"Yes but you weren't actually ninety!" Ok, ok, secondly I can tell you this: I work in a field where I get a chance to see a lot of bodies, and those bodies in general are the ones who are self-selecting to take care of their physical self. I don't mean in the ripped biceps, botox injecting  model, I mean in the receive bodywork, eat real food, move with integrity model. And what I can tell you is that these people, some of which I've had the chance to watch into their eighties, have a very different experience of aging. And with my colleagues in the field I've just had to accept that I'm always going to assume they are  ten to twenty years younger than they are. Curious? Here's your how-to guide to have the same aging experience that they are:

1) Fascia: There is a fountain of youth, and it lives in your fascia. Your fascia, or connective tissue, is found everywhere in your body. It is your organ of support, and it is also a fluid system which every cell in your body relies on for proper functioning. In fact, connective tissue is mostly fluid, and I often refer to the process of differentiating your fascia (as through some of the methods I will list below) as a process of becoming better irrigated. We have all this information (most of your sensory nerves live in the fascia), and all this nutrition and waste that needs to move through, so you've got to keep yourself well irrigated in order to stay supple and healthy. Sue Hitzmann puts it perfectly in her book The MELT Method"Think of a sponge; when it's dry, it's stiff, but when it's moist, it's flexible, adaptable, and resilient. You can twist, squeeze, or compress a moist sponge, and it returns to its original shape. Your body's connective tissue is similar: when it's hydrated it's buoyant and adaptable. But when it's dehydrated, it gets stiff and inflexible."  It is this hydrated and supple quality to the fascia that I believe yields the most miraculous anti-aging and reverse aging benefits.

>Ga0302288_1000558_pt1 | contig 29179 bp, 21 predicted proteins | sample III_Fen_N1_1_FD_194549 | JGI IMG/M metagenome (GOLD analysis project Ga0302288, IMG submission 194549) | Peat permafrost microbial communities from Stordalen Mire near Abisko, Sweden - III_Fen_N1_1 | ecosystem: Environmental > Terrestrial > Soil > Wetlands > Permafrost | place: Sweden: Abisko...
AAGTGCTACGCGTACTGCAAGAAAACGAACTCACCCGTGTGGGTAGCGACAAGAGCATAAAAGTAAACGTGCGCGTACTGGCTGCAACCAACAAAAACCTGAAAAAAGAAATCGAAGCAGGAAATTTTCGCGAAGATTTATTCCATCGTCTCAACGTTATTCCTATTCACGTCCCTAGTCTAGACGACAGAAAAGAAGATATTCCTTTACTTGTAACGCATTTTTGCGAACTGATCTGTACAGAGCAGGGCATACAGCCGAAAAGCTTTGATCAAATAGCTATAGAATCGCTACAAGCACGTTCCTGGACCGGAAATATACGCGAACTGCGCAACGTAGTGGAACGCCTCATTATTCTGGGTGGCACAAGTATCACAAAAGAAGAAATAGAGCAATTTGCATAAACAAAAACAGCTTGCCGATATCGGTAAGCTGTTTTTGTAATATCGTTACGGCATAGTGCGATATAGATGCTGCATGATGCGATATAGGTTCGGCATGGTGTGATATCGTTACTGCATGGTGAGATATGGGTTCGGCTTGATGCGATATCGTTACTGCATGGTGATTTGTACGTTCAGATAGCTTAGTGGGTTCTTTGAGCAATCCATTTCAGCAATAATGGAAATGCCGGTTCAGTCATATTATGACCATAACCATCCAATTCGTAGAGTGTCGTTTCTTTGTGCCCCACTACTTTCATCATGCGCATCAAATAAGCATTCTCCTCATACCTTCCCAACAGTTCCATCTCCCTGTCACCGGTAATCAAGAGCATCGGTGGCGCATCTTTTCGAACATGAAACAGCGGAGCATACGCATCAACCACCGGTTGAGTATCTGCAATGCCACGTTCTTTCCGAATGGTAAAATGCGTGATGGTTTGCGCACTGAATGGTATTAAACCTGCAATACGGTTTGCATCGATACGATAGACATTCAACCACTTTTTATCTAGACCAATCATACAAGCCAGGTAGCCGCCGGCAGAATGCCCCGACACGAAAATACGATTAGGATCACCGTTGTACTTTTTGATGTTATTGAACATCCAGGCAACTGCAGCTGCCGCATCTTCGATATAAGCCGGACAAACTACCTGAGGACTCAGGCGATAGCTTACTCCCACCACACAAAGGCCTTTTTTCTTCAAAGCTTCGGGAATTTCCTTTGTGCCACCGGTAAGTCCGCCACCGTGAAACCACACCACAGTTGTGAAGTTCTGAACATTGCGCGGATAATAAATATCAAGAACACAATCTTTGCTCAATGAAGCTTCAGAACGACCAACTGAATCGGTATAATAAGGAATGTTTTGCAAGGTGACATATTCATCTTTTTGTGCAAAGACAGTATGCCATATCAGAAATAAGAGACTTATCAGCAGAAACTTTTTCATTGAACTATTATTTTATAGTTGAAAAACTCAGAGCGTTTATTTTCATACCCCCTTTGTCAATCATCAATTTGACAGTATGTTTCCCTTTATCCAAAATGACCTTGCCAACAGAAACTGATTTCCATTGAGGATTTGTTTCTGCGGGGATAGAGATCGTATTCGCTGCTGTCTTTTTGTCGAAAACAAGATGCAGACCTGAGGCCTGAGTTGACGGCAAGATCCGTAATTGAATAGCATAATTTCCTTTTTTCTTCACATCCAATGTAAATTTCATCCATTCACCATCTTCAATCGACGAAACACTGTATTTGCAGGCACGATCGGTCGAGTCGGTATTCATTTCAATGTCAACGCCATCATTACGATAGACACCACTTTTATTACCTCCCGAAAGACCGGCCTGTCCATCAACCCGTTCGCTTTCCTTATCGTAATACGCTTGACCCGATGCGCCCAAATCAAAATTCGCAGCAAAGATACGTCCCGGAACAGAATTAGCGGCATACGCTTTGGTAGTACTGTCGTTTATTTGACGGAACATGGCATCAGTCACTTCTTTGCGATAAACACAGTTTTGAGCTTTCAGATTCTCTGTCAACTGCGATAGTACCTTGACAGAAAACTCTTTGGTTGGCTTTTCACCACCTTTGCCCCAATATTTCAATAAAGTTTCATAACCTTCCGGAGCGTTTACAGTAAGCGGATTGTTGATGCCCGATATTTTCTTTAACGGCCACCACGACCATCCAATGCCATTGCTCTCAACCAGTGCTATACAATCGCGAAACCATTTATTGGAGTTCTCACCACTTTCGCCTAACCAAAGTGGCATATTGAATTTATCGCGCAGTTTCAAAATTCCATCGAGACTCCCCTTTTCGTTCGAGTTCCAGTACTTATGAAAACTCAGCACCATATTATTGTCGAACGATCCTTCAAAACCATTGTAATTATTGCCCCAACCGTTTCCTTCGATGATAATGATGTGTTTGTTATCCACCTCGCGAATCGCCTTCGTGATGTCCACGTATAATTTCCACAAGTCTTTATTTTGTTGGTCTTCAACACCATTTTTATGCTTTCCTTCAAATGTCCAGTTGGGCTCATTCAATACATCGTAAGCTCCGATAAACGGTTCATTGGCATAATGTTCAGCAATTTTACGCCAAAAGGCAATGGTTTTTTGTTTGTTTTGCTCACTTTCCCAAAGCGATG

Want to get that fascia all supple and re-hydrated so you can look younger, move younger, and be pain free? Some great methods (and there are many so forgive me for not having them all here!), are Rolfing®, or other forms of Structural Integration (Kinesis Myofascial Integration®) , The MELT Method®, Tune Up Fitness/Yoga Tune Up®, Active Release Techniques®, and Strain Counterstrain.

2) Feet:  Ready? Set!? Picture an old person’s feet! Did an image of a gnarled up, bunioned out, tendon popping hammer toe mess spring to mind? Not a pretty picture, right? (Sorry to do that to you by the way.) We all have this image in mind because, sadly, a person’s age often shows very clearly in their feet. Most importantly, those aged feet show in a stiffened and rigid movement pattern in the whole body upstream from those feet. Indeed, if you want to pick one joint complex to be attentive to between now and your ninetieth birthday to dramatically alter your own aging process, that joint complex should be the toe hinge. As an example of how the toe hinge works, when you take a step, there should be a point in your gait pattern where your heel is lifted off the floor, and your toes are still in contact with the floor. This movement, which is also what allows everything upstream from there to move (particularly your spine), is courtesy of your toe hinge. Yep, foot mobility is the key to mobility everywhere else.